Lobbying Under the Influence

There's nothing wrong with having a few drinks before you drive. So says David Heilman, Mr. Anti-DUI.

David Heilman is making the most of happy hour. A slow but steady stream of Bacardi rum and Cokes, interspersed with glasses of Budweiser, appear and disappear in front of him on the bar at Gatsby's in West Palm Beach. The small Tuesday-evening crowd consists mainly of middle-aged men dressed like lawyers, and Heilman is not out of place. French cuffs peek out from his double-breasted blazer. The top two buttons of his white dress shirt are open, revealing a gold chain. Giant pinky rings dominate each hand as his elbows rest on the dark wood bar.

"The guy who drinks and drives doesn't have a lobby," Heilman laments. It's a statement few would argue with -- or construe as problematic, either. "Without a lobby," he adds, "MADD passes anything it wants."

Heilman is the closest thing to a lobbyist there is for the guy or gal at the bar who ties on one too many and gets behind the wheel. The 59-year-old Palm Beach County resident (he asks that the city in which he lives not be revealed for fear of police harassment) is an unabashed defender of those who mix alcohol with automobiles. Three years ago he started a company to help DUI offenders beat the rap, and in July he filed a petition with the Florida Supreme Court protesting the way that drunk-driving cases are handled by the state.

David Heilman is waging a one-man war against drunk-driving laws
Melissa Jones
David Heilman is waging a one-man war against drunk-driving laws

"I drink all the time," Heilman concedes. "I'm always over .08," the legal driving limit for blood alcohol concentration (BAC).

Ever since Mothers Against Drunk Driving was founded in 1980, limits on how much liquor a person is allowed to consume before operating a vehicle have been steadily tumbling. In 1993 Florida dropped the legal limit of booze in the bloodstream from .10 to .08. President Clinton has pushed for the same standard to be adopted nationwide, despite very little evidence that the proposed limit makes for safer roads. Heilman knows that defending drinking and driving is on a moral par with forgiving child molesters, but his is a crusade for social drinkers, those who have a few drinks at a bar or a party and are able, as he sees it, to drive home safely. "It's all bullshit," he says of the debate over what he considers arbitrary blood-alcohol limits.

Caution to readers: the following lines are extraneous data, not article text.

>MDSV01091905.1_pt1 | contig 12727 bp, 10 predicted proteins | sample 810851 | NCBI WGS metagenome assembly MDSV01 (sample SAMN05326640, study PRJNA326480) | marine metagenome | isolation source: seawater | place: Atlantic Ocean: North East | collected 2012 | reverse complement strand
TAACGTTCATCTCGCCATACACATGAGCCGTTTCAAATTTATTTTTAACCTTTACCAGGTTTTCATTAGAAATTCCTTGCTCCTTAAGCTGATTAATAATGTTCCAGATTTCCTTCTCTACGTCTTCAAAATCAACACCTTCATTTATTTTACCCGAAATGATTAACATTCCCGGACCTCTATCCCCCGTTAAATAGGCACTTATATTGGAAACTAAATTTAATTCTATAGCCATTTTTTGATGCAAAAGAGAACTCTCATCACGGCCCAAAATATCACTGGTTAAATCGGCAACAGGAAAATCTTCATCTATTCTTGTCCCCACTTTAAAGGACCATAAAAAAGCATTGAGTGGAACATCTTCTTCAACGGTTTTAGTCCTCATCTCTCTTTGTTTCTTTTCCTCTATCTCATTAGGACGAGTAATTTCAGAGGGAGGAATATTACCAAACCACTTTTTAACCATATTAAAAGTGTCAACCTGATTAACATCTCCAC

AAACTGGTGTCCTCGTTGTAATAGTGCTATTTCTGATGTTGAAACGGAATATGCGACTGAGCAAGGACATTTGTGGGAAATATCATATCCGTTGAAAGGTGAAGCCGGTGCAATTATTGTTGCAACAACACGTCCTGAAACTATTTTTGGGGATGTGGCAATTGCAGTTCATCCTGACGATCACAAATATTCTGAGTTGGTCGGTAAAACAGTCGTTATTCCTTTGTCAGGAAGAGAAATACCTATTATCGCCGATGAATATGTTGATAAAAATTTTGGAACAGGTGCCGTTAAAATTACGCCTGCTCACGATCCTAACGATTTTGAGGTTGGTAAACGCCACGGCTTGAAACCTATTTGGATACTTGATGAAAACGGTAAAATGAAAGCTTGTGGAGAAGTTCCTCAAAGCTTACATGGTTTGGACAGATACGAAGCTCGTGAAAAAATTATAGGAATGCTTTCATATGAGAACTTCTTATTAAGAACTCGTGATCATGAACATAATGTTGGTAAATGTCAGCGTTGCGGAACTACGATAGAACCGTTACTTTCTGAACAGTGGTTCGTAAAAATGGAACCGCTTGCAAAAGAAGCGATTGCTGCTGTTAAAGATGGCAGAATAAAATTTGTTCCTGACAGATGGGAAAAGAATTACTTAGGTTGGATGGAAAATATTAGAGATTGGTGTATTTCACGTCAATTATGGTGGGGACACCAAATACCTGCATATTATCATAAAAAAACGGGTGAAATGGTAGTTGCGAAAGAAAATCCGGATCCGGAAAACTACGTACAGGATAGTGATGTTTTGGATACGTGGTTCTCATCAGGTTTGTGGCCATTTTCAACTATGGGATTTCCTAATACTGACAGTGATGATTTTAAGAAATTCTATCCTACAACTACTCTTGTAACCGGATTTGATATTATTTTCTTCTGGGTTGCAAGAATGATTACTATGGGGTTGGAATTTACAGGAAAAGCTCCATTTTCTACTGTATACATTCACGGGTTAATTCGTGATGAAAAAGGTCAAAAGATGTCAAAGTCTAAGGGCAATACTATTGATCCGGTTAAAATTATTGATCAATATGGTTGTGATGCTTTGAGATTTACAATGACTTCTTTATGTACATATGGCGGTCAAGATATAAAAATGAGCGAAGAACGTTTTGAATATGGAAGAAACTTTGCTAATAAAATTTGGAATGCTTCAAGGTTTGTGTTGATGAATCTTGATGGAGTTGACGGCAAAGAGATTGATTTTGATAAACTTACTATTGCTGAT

In July, Heilman, who makes his living as a paralegal, filed a petition of "quo warranto" with the Florida Supreme Court, questioning the way DUI cases are handled by the state's Department of Highway Safety and Motor Vehicles (DHSMV). Heilman charges that the agency's employees are engaged in the unauthorized practice of law. If the Supreme Court decides that his petition has merit, it could throw into jeopardy all DUI citations. In 1998, 55,705 people were cited for DUI. Of those, 42,088 were eventually convicted.

According to a law passed in 1990 by the state legislature, when someone is arrested for driving under the influence, the state may rescind the alleged offender's license even before he or she goes to trial. The ruling takes place at an "administrative hearing," which is overseen by an employee of the DHSMV rather than a judge. The hearing almost always results in a first-time DUI offender's license being revoked for six months. Heilman argues in his petition that, because these hearing officers have the power to seize property (your license) and inflict punishment, they are effectively operating as judges -- even though they're not even lawyers. He is trying to convince defense attorneys to join him in the fight by filing separate motions with the Supreme Court based on similar arguments.

Despite Heilman's confidence in his prospects, the petition faces an uphill battle. Heilman first presented his argument in a 1997 complaint to the Florida Bar, which summarily rejected his assertion that the hearing officers are practicing law illegally. The Bar cited a state statute that allows for administrative DUI procedures and a state Supreme Court decision that the Bar believes permits hearings to be conducted by civilians. (Heilman is no stranger to the Florida Bar: Three complaints have been filed against him in the last four years charging him with unlicensed practice of law, mainly with regard to his paralegal work.)

Richard Springer, a Lake Worth defense attorney who specializes in DUI cases, believes Heilman doesn't have much of a chance. He notes that similar administrative hearings have been upheld as constitutional by courts in other states. "I think, practically speaking, [Heilman] is correct," Springer says, "but I don't have any confidence that the courts will take any action on that issue." Most judges, he adds, have determined that driving is a privilege instead of a right, and is therefore not necessarily protected by the Constitution.

Heilman estimates he's spent more than 300 hours working on the issue. Originally he got into the DUI debate because he thought it could make him some money, but lately the fight has become personal. In the early morning hours of June 22, 1997, en route from a Jupiter bar to his then-home in North Palm Beach, Heilman was pulled over by a Juno Beach police officer. According to the officer's report, Heilman almost hit a median with his car and failed to stay in a single lane. After the officer pulled Heilman over, he found that Heilman's speech was slurred and that he had a strong odor of alcohol on his breath. Heilman also failed roadside sobriety tests, such as walking a straight line and turning -- although he did execute a tap dance for the officer. He later submitted to a Breathalyzer test, which gave a BAC of .11.

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